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Regional Spotlight: 80 Percent of Pennsylvanians Oppose Raising the Realty Transfer Tax

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RISMEDIA, April 4, 2007-Pennsylvanians say "no" to an increase in the realty transfer tax (RTT), according to a poll conducted by Susquehanna Polling and Research.

The poll, commissioned by the Pennsylvania Association of Realtors(R), showed an overwhelming percentage of Pennsylvanians (80%) oppose raising the realty transfer tax.

"Pennsylvania has one the highest realty transfer tax rates in the nation and there is no public support to increase it," said Dominic Cardone, president, Pennsylvania Association of Realtors(R) (PAR). "In most of the country, realty transfer taxes are 1/10th of Pennsylvania's."

In a report released in December 2006, the Transportation Funding and Reform Commission offered a series of proposals to raise $760 million to fund mass transit. Among them was a recommendation to increase the realty transfer tax.

The poll showed little support for the idea. The tax increase was opposed by citizens in every region of the state. Even residents of Allegheny County and Philadelphia, where the majority of mass transit riders reside, oppose a realty transfer tax increase to fund mass transit.

"PAR believes that increasing the realty transfer tax crushes the American dream of homeownership," said Cardone. "It makes housing less affordable for everyone, from first-time home buyers struggling to put
together a down payment to senior citizens having to give up a portion of their equity to taxes when they downsize to a smaller home."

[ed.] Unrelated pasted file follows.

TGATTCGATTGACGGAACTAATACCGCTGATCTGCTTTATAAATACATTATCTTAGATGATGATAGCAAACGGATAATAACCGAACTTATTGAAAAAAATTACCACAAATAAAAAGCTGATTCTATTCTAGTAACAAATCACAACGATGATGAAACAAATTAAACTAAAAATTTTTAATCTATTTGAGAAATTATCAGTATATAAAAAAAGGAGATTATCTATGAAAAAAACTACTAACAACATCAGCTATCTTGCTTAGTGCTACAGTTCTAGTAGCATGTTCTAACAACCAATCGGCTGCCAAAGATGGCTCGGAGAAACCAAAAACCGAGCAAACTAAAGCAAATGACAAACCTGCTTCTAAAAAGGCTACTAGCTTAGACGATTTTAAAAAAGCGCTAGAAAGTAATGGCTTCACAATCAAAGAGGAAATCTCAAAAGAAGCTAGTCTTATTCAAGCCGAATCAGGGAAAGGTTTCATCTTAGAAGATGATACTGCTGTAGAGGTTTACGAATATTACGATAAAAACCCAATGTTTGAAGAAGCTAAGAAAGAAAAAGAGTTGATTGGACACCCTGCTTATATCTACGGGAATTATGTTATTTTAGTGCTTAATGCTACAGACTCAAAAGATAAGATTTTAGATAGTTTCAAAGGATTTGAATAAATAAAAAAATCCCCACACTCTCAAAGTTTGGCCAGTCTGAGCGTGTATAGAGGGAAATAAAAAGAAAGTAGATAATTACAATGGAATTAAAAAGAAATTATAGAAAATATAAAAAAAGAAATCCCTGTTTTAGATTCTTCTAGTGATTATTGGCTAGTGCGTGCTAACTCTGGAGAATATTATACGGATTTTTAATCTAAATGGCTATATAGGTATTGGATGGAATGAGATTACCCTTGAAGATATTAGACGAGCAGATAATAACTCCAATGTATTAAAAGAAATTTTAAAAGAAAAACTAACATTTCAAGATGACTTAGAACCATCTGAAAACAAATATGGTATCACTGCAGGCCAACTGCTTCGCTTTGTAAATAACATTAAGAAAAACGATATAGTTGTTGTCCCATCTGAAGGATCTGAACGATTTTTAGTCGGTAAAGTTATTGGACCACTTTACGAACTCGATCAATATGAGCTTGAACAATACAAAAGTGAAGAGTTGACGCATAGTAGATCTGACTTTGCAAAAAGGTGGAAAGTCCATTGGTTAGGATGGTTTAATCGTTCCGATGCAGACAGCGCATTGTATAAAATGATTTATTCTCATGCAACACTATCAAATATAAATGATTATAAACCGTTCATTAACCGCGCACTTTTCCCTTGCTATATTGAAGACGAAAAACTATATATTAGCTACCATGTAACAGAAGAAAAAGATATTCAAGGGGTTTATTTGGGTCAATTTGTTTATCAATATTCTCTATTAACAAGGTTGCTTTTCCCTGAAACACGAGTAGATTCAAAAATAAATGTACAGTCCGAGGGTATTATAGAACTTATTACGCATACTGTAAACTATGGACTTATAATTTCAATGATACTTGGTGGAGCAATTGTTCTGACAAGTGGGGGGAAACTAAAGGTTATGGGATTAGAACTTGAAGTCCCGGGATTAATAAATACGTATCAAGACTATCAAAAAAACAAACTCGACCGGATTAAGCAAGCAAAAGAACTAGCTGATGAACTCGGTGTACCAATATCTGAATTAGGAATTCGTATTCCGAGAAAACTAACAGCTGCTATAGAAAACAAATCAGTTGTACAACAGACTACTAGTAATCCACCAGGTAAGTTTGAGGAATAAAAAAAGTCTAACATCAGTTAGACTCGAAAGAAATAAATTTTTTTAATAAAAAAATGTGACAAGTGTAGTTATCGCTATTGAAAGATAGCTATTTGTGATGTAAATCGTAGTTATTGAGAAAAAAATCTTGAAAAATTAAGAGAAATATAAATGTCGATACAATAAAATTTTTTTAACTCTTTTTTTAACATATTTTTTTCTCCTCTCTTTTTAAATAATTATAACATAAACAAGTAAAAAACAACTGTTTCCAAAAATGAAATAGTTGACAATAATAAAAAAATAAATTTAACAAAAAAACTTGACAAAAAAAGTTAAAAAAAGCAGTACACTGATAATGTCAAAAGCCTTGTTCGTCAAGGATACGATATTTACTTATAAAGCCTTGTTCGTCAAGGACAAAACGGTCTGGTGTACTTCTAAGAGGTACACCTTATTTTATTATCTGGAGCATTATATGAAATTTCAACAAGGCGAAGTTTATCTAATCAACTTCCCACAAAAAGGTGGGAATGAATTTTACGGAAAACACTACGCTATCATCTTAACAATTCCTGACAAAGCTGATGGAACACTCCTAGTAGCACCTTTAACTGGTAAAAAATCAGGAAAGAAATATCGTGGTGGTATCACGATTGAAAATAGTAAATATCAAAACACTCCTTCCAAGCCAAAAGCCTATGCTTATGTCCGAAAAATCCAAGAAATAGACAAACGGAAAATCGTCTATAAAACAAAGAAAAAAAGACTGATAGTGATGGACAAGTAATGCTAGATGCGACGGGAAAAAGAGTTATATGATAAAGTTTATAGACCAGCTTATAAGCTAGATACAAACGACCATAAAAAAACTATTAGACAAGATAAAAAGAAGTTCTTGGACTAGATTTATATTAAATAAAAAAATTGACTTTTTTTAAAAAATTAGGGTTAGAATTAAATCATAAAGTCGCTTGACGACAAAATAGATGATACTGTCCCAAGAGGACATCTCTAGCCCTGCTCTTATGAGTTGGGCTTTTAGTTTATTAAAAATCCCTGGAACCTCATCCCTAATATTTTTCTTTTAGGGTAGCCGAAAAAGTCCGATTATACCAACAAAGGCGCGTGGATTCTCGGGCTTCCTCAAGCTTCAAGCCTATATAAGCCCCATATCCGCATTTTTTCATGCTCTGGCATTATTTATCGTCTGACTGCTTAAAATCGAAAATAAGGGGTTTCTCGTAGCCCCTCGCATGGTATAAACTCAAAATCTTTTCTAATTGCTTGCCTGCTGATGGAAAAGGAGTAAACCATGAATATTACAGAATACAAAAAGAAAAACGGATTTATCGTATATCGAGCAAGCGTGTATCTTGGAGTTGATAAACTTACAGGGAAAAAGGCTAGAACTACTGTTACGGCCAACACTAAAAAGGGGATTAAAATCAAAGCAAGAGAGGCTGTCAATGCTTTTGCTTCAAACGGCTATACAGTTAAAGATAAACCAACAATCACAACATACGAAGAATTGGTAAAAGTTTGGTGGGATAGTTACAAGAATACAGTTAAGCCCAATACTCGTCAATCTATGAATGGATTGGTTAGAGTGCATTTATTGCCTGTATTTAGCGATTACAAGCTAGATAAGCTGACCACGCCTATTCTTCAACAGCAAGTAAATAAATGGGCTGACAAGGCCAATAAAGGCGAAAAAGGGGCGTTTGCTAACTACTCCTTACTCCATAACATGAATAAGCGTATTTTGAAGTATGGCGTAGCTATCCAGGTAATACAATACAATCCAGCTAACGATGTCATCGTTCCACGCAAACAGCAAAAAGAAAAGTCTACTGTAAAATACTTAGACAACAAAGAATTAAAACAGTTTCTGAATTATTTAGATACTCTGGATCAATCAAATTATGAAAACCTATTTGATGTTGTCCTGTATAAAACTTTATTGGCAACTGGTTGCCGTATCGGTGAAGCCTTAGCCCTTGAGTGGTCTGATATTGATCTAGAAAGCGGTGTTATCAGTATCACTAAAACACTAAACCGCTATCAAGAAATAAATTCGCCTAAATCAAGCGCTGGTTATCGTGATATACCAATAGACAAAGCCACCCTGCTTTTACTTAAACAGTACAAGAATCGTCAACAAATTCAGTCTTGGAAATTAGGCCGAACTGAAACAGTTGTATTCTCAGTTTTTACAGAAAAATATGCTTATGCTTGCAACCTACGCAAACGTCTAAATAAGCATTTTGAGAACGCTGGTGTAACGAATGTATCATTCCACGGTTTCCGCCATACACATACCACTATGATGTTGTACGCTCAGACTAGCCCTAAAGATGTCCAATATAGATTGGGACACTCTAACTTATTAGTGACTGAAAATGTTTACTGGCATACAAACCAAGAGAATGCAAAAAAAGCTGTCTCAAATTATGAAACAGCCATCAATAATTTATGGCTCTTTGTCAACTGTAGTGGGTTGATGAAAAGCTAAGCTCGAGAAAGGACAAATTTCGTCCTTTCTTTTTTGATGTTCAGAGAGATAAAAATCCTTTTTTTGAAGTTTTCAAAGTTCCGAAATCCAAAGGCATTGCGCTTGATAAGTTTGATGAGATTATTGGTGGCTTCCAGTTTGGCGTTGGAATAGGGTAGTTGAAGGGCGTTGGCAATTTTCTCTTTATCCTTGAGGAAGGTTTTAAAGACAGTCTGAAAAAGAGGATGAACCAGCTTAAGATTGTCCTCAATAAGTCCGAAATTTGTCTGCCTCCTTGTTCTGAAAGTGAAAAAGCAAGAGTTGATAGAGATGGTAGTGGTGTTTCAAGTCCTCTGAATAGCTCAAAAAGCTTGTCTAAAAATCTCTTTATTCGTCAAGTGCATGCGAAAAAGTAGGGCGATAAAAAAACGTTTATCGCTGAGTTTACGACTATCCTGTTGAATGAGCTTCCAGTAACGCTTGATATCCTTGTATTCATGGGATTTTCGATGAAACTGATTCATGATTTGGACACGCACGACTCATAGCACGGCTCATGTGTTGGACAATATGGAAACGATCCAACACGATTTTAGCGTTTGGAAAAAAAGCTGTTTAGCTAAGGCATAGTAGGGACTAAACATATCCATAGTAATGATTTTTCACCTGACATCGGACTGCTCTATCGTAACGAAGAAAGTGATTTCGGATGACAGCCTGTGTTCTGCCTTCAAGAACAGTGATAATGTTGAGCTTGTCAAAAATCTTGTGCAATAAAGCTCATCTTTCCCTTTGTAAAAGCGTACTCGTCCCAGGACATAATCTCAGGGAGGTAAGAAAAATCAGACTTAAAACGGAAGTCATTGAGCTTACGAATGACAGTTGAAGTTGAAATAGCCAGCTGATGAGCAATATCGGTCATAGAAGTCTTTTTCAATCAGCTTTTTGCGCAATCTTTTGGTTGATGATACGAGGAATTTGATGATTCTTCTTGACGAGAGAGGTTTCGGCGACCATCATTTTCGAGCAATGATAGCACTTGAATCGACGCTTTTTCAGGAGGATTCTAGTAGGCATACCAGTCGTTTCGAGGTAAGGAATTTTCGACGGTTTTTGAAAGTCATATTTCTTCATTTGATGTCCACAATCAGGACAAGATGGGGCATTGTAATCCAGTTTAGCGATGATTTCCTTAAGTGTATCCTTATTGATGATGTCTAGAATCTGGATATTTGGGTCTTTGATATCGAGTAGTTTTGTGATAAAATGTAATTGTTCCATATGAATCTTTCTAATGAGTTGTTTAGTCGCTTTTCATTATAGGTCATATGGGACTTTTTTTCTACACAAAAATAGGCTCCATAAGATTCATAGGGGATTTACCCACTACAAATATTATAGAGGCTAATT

The realty transfer tax is a state and local tax assessed on real property when it's sold. Pennsylvania taxes the transfer of real estate at a rate of two percent of the purchase price. In addition, home rule municipalities may add their own transfer taxes.

"The homebuilding industry is one of the pillars of our economy and tens of thousands of Pennsylvanians earn family-sustaining incomes in our industry," said Stephen Black, president of the Pennsylvania Builders Association. "Driving up home prices would slow new home sales and cost Pennsylvania real estate and construction jobs."

"Any increase in the realty transfer tax is poor public policy, especially when used as a tool to fund mass transit," added Cardone. "Quite simply, there is no relationship between mass transit and real estate
transactions. Home buyers and sellers should not have to carry the burden of funding mass transit."

For more information, visit www.parealtor.org.

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